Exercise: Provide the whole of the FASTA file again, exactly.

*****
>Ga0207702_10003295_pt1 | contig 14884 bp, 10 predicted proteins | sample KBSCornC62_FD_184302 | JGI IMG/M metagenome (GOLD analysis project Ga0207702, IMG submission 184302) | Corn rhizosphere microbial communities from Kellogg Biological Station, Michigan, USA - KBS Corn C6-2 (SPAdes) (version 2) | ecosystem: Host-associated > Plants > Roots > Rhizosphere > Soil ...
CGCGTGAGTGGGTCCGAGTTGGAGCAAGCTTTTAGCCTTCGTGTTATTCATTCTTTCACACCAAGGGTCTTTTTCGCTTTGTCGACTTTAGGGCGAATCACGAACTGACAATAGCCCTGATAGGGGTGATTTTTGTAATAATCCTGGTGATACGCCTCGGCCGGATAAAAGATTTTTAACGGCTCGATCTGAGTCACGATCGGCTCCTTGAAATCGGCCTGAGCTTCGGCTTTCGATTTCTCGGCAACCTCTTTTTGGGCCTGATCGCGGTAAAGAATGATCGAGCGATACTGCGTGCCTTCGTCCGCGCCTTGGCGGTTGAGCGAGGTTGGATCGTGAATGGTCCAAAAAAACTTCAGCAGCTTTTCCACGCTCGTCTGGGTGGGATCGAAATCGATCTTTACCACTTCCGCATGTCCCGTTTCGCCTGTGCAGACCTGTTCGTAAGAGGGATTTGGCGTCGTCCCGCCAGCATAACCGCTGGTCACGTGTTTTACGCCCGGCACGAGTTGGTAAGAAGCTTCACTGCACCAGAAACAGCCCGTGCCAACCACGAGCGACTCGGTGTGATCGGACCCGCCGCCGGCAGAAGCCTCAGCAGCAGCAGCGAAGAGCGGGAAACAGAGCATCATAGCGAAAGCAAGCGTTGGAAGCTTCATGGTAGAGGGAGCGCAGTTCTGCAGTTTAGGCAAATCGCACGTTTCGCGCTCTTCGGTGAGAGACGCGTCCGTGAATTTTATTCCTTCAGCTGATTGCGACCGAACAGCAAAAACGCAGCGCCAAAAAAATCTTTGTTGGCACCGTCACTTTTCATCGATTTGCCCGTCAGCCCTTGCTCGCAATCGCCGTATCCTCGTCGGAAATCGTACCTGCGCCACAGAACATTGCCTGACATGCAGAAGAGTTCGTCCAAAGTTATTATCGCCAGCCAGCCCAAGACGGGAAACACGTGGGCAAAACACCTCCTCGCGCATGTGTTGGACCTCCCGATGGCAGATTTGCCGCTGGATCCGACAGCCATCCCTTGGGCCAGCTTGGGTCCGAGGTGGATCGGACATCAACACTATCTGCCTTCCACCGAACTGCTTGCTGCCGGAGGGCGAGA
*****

>Ga0207702_10003295_pt1 | contig 14884 bp, 10 predicted proteins | sample KBSCornC62_FD_184302 | JGI IMG/M metagenome (GOLD analysis project Ga0207702, IMG submission 184302) | Corn rhizosphere microbial communities from Kellogg Biological Station, Michigan, USA - KBS Corn C6-2 (SPAdes) (version 2) | ecosystem: Host-associated > Plants > Roots > Rhizosphere > Soil ...
CGCGTGAGTGGGTCCGAGTTGGAGCAAGCTTTTAGCCTTCGTGTTATTCATTCTTTCACACCAAGGGTCTTTTTCGCTTTGTCGACTTTAGGGCGAATCACGAACTGACAATAGCCCTGATAGGGGTGATTTTTGTAATAATCCTGGTGATACGCCTCGGCCGGATAAAAGATTTTTAACGGCTCGATCTGAGTCACGATCGGCTCCTTGAAATCGGCCTGAGCTTCGGCTTTCGATTTCTCGGCAACCTCTTTTTGGGCCTGATCGCGGTAAAGAATGATCGAGCGATACTGCGTGCCTTCGTCCGCGCCTTGGCGGTTGAGCGAGGTTGGATCGTGAATGGTCCAAAAAAACTTCAGCAGCTTTTCCACGCTCGTCTGGGTGGGATCGAAATCGATCTTTACCACTTCCGCATGTCCCGTTTCGCCTGTGCAGACCTGTTCGTAAGAGGGATTTGGCGTCGTCCCGCCAGCATAACCGCTGGTCACGTGTTTTACGCCCGGCACGAGTTGGTAAGAAGCTTCACTGCACCAGAAACAGCCCGTGCCAACCACGAGCGACTCGGTGTGATCGGACCCGCCGCCGGCAGAAGCCTCAGCAGCAGCAGCGAAGAGCGGGAAACAGAGCATCATAGCGAAAGCAAGCGTTGGAAGCTTCATGGTAGAGGGAGCGCAGTTCTGCAGTTTAGGCAAATCGCACGTTTCGCGCTCTTCGGTGAGAGACGCGTCCGTGAATTTTATTCCTTCAGCTGATTGCGACCGAACAGCAAAAACGCAGCGCCAAAAAAATCTTTGTTGGCACCGTCACTTTTCATCGATTTGCCCGTCAGCCCTTGCTCGCAATCGCCGTATCCTCGTCGGAAATCGTACCTGCGCCACAGAACATTGCCTGACATGCAGAAGAGTTCGTCCAAAGTTATTATCGCCAGCCAGCCCAAGACGGGAAACACGTGGGCAAAACACCTCCTCGCGCATGTGTTGGACCTCCCGATGGCAGATTTGCCGCTGGATCCGACAGCCATCCCTTGGGCCAGCTTGGGTCCGAGGTGGATCGGACATCAACACTATCTGCCTTCCACCGAACTGCTTGCTGCCGGAGGGCGAGA